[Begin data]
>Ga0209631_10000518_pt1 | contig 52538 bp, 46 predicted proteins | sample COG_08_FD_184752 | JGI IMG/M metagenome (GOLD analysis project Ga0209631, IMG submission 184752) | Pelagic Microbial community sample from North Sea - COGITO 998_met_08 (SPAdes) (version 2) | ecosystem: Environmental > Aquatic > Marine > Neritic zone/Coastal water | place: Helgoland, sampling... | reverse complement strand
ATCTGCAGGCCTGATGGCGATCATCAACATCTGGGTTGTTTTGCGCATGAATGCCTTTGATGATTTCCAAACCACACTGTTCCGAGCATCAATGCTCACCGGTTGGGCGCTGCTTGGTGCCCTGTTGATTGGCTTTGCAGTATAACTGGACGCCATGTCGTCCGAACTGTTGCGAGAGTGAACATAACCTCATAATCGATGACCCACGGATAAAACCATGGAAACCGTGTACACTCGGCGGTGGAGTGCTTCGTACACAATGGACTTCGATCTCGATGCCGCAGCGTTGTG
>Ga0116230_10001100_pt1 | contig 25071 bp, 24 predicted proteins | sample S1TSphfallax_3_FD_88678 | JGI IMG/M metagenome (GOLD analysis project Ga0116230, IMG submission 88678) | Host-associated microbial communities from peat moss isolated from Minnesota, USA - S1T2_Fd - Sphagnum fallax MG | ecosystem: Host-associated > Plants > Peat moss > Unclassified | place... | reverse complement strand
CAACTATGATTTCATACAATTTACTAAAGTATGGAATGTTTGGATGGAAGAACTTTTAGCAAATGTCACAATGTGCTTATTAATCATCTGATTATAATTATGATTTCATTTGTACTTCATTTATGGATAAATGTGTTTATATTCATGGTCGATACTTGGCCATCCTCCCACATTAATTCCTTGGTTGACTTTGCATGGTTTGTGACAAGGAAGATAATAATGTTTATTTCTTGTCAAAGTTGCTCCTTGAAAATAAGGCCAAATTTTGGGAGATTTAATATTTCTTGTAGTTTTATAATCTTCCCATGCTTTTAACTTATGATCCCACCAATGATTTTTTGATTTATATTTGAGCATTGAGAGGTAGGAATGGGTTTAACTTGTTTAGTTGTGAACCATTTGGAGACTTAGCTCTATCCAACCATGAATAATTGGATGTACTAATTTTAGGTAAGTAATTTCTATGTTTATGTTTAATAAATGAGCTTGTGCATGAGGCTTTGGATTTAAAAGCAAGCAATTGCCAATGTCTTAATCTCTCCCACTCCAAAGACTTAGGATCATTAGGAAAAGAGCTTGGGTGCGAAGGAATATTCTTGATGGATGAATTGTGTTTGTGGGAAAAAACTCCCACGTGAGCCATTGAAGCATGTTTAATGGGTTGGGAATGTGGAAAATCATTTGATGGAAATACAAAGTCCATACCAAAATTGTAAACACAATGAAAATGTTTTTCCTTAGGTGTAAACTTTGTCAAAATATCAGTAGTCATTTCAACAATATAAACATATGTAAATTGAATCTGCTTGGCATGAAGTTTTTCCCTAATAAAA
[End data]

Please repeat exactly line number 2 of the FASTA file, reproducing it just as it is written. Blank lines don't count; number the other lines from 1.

ATCTGCAGGCCTGATGGCGATCATCAACATCTGGGTTGTTTTGCGCATGAATGCCTTTGATGATTTCCAAACCACACTGTTCCGAGCATCAATGCTCACCGGTTGGGCGCTGCTTGGTGCCCTGTTGATTGGCTTTGCAGTATAACTGGACGCCATGTCGTCCGAACTGTTGCGAGAGTGAACATAACCTCATAATCGATGACCCACGGATAAAACCATGGAAACCGTGTACACTCGGCGGTGGAGTGCTTCGTACACAATGGACTTCGATCTCGATGCCGCAGCGTTGTG